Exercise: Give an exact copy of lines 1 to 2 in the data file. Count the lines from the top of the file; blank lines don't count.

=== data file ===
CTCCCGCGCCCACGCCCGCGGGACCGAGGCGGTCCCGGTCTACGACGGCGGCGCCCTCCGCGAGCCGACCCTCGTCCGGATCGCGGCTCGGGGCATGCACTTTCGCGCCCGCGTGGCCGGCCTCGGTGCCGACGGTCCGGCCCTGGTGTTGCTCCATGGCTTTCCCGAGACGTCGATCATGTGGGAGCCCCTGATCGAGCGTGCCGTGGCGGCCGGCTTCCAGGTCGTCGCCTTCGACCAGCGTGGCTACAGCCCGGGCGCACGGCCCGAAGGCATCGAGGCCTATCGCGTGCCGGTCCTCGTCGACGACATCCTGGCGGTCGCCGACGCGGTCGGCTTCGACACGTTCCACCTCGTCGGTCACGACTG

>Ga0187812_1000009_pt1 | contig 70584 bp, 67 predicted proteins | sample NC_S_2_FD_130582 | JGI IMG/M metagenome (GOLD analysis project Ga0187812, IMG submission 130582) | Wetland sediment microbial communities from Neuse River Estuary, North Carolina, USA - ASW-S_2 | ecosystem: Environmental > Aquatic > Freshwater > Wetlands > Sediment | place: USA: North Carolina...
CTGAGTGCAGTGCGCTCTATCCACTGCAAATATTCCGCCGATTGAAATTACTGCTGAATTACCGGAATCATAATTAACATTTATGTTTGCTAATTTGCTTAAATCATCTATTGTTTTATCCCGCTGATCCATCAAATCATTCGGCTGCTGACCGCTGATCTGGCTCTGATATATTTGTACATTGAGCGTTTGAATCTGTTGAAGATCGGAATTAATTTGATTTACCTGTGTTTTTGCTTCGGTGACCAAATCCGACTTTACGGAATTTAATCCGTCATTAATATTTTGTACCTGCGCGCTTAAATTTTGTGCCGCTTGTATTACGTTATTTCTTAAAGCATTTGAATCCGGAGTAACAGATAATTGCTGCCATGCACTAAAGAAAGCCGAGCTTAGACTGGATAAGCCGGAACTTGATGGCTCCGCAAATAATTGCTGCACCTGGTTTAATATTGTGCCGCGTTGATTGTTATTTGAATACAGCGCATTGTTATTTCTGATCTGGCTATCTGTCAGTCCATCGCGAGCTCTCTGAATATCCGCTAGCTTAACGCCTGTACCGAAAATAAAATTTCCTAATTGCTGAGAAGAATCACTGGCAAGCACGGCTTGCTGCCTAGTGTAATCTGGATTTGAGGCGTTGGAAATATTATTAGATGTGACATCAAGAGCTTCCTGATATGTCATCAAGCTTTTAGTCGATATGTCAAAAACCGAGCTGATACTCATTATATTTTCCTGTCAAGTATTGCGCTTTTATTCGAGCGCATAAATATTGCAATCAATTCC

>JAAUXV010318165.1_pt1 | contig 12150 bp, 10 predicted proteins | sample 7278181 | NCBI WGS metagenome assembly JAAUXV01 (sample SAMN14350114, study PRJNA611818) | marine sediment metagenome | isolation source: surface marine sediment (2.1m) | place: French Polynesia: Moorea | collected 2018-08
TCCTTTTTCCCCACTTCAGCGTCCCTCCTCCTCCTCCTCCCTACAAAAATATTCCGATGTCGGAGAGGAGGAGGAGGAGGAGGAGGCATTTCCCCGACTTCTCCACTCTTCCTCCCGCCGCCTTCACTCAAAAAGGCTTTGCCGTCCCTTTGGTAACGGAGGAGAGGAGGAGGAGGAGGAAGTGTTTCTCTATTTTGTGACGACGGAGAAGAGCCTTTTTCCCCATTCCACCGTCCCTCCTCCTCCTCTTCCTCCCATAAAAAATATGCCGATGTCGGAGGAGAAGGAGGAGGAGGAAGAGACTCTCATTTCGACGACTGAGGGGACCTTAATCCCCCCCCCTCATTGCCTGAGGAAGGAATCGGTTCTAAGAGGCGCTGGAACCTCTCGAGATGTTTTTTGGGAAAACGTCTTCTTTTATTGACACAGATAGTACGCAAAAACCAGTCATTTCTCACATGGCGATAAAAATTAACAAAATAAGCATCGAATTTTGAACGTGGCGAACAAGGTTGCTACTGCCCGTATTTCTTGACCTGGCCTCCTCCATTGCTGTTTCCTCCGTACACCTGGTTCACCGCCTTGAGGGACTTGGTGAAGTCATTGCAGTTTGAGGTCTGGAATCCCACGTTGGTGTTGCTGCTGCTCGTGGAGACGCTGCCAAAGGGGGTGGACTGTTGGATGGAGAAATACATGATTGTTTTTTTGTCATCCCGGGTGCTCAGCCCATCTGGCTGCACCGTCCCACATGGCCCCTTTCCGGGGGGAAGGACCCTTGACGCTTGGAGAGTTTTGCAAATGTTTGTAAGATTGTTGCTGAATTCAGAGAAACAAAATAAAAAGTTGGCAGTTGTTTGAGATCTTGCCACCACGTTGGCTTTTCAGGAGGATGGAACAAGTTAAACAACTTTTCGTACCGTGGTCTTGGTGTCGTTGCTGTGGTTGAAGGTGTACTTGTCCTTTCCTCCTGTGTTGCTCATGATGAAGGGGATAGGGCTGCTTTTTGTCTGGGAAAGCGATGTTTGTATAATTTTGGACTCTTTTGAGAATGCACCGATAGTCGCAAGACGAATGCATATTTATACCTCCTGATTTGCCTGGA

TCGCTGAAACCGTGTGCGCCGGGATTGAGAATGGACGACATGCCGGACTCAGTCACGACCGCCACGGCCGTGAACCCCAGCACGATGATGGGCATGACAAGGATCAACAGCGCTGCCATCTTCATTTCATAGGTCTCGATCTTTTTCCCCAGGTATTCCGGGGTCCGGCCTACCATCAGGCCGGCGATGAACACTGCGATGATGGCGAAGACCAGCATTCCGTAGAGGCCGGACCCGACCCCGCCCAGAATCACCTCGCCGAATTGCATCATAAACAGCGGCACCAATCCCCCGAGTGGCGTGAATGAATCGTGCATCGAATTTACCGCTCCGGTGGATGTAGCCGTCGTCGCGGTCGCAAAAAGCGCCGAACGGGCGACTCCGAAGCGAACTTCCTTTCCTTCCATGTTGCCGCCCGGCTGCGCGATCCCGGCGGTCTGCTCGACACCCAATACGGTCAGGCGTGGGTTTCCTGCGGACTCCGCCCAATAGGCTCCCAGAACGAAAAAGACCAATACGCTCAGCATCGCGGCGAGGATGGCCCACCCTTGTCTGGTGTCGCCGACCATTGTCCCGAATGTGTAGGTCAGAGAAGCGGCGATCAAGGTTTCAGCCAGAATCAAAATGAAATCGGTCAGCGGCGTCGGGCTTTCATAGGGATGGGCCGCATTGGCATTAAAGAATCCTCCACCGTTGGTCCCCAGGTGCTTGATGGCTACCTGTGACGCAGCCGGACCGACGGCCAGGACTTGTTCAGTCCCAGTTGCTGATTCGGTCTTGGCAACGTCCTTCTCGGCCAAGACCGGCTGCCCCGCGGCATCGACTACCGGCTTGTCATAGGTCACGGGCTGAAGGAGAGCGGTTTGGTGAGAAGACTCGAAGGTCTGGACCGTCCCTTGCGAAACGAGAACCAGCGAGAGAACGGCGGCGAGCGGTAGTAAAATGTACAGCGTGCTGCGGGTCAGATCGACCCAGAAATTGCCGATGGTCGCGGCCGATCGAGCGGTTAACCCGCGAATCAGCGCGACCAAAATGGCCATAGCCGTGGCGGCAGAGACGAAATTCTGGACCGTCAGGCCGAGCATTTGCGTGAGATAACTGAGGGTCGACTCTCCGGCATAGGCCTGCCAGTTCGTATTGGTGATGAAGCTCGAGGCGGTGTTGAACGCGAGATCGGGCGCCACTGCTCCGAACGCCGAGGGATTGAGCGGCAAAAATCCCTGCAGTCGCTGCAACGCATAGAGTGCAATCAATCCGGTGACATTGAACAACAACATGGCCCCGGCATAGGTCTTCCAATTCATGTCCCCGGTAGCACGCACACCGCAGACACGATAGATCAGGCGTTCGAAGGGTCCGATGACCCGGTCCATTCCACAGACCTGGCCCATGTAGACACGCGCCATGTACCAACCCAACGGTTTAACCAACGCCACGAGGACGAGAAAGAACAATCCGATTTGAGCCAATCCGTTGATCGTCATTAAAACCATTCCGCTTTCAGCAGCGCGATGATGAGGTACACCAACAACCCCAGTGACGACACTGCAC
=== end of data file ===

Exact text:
CTCCCGCGCCCACGCCCGCGGGACCGAGGCGGTCCCGGTCTACGACGGCGGCGCCCTCCGCGAGCCGACCCTCGTCCGGATCGCGGCTCGGGGCATGCACTTTCGCGCCCGCGTGGCCGGCCTCGGTGCCGACGGTCCGGCCCTGGTGTTGCTCCATGGCTTTCCCGAGACGTCGATCATGTGGGAGCCCCTGATCGAGCGTGCCGTGGCGGCCGGCTTCCAGGTCGTCGCCTTCGACCAGCGTGGCTACAGCCCGGGCGCACGGCCCGAAGGCATCGAGGCCTATCGCGTGCCGGTCCTCGTCGACGACATCCTGGCGGTCGCCGACGCGGTCGGCTTCGACACGTTCCACCTCGTCGGTCACGACTG

>Ga0187812_1000009_pt1 | contig 70584 bp, 67 predicted proteins | sample NC_S_2_FD_130582 | JGI IMG/M metagenome (GOLD analysis project Ga0187812, IMG submission 130582) | Wetland sediment microbial communities from Neuse River Estuary, North Carolina, USA - ASW-S_2 | ecosystem: Environmental > Aquatic > Freshwater > Wetlands > Sediment | place: USA: North Carolina...